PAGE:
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What’s Your Story? Americans want a farm bill that supports farmers and supports the environment. Here’s how to make that happen.

Owen Roberts

January 23, 2023

3 Min Read
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In a recent interview with the culinary publication Eater, American cultural icon Dolly Parton likened her love of traditional cooking to country music.

“You may not grow up in the country, but a lot of city people can still sing good country songs,” she said. “To me, it’s important to keep things like country music and Southern food in their natural form.”

Natural, traditional and wholesome: Isn’t that what people want from farmers, too?

I’d say so, based on timely new survey results by the Walton Family Foundation. It shows mainstream America wants farmers to get all the support they need to keep people fed.

Respondents — about 2,000 of them, all registered voters — gave a thumbs-up to modernizing the mammoth, multibillion-dollar piece of legislation they associate with agriculture, the farm bill.

A whopping 80% of them say reauthorizing the multibillion-dollar farm bill should be a top priority for Congress. Political parties should find more common ground on environmental and climate change problems, they added.

Even more — 90% — said the farm bill must encourage sustainable farming practices that support clean water and healthy, productive soil. The same percentage favor policies in the bill that would give farmers discounts for implementing sustainability practices.

Their final word was a warning for political candidates: Waffle on this issue, and we won’t vote for you.

This is huge. When do more than three-quarters of the public agree on anything to do with government spending? And who’s ever seen such wide support for agriculture?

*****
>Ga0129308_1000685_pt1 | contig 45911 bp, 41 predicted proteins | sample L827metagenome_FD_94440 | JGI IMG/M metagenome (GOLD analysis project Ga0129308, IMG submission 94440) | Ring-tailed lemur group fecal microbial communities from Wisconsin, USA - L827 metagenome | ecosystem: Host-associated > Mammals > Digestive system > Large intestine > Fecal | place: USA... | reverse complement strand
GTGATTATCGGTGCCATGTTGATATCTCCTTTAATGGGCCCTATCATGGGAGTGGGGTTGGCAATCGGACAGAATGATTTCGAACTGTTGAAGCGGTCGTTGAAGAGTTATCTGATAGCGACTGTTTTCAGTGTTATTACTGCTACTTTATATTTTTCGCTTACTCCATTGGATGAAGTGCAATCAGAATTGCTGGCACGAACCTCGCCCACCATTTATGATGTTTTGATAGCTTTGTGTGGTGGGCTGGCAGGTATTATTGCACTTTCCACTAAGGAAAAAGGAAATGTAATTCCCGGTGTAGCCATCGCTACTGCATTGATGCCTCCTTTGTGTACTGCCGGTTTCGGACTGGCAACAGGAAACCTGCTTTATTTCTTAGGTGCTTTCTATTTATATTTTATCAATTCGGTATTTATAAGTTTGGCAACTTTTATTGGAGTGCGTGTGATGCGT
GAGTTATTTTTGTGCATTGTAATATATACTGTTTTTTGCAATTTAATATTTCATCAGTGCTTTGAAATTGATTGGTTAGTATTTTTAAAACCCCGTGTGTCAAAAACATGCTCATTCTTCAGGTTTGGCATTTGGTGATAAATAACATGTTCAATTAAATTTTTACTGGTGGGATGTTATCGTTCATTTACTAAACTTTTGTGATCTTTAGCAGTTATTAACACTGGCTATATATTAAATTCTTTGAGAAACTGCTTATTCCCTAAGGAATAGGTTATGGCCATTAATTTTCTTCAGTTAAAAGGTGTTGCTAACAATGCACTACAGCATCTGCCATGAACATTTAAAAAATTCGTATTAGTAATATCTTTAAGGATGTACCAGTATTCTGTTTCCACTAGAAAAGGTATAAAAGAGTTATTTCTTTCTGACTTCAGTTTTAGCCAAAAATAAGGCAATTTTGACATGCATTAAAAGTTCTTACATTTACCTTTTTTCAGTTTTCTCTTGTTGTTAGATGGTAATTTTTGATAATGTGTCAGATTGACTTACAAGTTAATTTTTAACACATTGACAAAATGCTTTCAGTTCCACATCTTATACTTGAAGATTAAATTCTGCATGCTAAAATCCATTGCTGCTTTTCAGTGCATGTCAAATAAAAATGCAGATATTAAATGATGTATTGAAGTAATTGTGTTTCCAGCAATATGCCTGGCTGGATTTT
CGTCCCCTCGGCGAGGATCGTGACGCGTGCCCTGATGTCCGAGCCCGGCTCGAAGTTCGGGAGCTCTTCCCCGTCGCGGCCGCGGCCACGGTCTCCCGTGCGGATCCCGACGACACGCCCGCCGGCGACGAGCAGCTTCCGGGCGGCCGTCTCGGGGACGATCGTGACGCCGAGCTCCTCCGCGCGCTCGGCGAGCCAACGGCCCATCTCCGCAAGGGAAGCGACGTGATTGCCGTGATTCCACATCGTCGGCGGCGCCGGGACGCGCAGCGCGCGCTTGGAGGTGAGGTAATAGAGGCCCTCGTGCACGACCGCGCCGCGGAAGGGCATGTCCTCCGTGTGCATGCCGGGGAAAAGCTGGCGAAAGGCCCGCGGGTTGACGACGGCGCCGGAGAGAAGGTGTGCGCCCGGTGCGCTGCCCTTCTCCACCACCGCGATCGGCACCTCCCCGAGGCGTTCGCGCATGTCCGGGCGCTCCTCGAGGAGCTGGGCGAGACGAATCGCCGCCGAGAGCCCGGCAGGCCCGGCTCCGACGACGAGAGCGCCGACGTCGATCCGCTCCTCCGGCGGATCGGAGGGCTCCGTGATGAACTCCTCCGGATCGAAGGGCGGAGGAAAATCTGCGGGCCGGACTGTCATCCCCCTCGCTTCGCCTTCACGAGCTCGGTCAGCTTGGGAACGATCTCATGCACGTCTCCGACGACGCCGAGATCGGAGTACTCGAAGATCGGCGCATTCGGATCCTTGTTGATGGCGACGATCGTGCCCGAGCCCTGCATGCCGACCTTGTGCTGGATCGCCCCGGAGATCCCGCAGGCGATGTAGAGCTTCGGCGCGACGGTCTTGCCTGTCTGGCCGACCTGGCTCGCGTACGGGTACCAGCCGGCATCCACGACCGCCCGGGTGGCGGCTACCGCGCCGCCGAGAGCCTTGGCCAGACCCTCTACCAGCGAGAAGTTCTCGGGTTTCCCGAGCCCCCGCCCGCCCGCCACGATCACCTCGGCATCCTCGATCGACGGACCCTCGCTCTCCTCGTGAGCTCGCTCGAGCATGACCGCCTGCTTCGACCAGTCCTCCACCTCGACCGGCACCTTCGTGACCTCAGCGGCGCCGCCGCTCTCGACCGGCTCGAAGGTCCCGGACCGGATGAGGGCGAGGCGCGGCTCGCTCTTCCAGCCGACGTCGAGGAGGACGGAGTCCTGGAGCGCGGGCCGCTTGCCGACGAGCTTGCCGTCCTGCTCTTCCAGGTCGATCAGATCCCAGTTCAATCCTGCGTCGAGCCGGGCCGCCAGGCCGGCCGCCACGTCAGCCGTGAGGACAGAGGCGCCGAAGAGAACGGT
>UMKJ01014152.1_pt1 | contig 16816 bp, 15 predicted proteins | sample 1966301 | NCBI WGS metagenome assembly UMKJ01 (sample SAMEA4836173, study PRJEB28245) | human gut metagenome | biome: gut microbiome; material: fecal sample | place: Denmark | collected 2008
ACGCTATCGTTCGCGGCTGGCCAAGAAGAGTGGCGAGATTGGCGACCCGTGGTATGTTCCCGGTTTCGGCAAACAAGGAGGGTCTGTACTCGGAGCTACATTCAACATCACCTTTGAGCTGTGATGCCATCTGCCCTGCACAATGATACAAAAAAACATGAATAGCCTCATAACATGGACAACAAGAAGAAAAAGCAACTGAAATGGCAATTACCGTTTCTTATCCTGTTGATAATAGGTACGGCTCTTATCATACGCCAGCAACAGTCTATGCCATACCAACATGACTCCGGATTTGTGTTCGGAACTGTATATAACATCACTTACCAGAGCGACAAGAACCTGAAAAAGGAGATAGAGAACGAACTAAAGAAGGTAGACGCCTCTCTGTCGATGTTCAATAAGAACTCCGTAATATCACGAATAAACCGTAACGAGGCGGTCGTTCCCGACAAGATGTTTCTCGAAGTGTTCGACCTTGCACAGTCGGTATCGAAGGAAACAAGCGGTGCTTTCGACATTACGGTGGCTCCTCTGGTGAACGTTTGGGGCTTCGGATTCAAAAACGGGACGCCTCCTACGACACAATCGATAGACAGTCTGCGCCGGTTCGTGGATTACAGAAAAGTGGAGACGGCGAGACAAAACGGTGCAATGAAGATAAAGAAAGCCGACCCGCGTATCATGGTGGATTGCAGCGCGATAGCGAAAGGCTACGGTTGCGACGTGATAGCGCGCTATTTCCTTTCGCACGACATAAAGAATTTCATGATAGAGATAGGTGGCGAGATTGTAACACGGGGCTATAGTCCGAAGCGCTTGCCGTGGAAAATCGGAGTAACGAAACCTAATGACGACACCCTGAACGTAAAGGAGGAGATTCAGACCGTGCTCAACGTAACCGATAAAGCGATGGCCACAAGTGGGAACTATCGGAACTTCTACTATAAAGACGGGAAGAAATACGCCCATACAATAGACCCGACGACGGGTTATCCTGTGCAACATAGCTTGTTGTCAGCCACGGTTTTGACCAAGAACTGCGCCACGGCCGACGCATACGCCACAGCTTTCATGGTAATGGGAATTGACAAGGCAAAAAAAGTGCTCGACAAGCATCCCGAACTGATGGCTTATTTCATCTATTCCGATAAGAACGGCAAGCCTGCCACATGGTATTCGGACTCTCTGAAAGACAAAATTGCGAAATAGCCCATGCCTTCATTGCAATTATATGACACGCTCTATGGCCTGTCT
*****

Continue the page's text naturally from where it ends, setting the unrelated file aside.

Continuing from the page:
Winds of change?

The timing is ideal, given that we’re entering the throes of farm bill negotiations. Legislators are checking to see which way the wind’s blowing. And this survey certainly suggests people want farmers to get help with sustainability.

But there’s work to do, to help people understand the current state of on-farm sustainability. The survey revealed that respondents believe more should be done to maintain soil health and water quality, “so we can feed future generations.”

To me, that’s code for “we have no idea what you do already.”

The same goes for farm ownership. The advocacy group Illinois Farm Families found that the public wrongly thinks just 47% of farms are owned by families, and the rest by corporations. People don’t trust corporations. So by association, family farms — which in fact comprise 96% of Illinois farms — get thrown under the bus.

The organization is punching back in a very high-profile way. Illinois Farm Families created an information campaign called Year of the Farmer that kicks off with ads during the Super Bowl. THAT will reach people.

But like any campaign, it needs to be sustained by farmers. So do messages about the environment. The clear implication from the Walton Family Foundation research is that the public thinks agriculture has not paid enough attention to sustainability.

What to do

Now, with farm bill discussions underway, is the time to use your communication skills to explain what’s up on your farm.

Tell readers, listeners and viewers how you’ve changed management practices as new research came to light that prompted different approaches.

Tell them you’ve always considered your farm to be environmentally friendly, and that you welcome whatever additional help might come your way — but that you’re not starting from ground zero.

Dolly would understand. When she was inducted into the Rock and Roll Hall of Fame in November, she strapped on her new electric guitar, not her old-time banjo.

She chose the right tool for the right job, and sent the right message: That is, being modern isn’t being wrong. Now, let’s start strumming.

Roberts teaches agricultural communications and journalism at the University of Illinois. Email questions to him at [email protected].

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About the Author(s)

Owen Roberts

Owen Roberts teaches agricultural communications and journalism at the University of Illinois.

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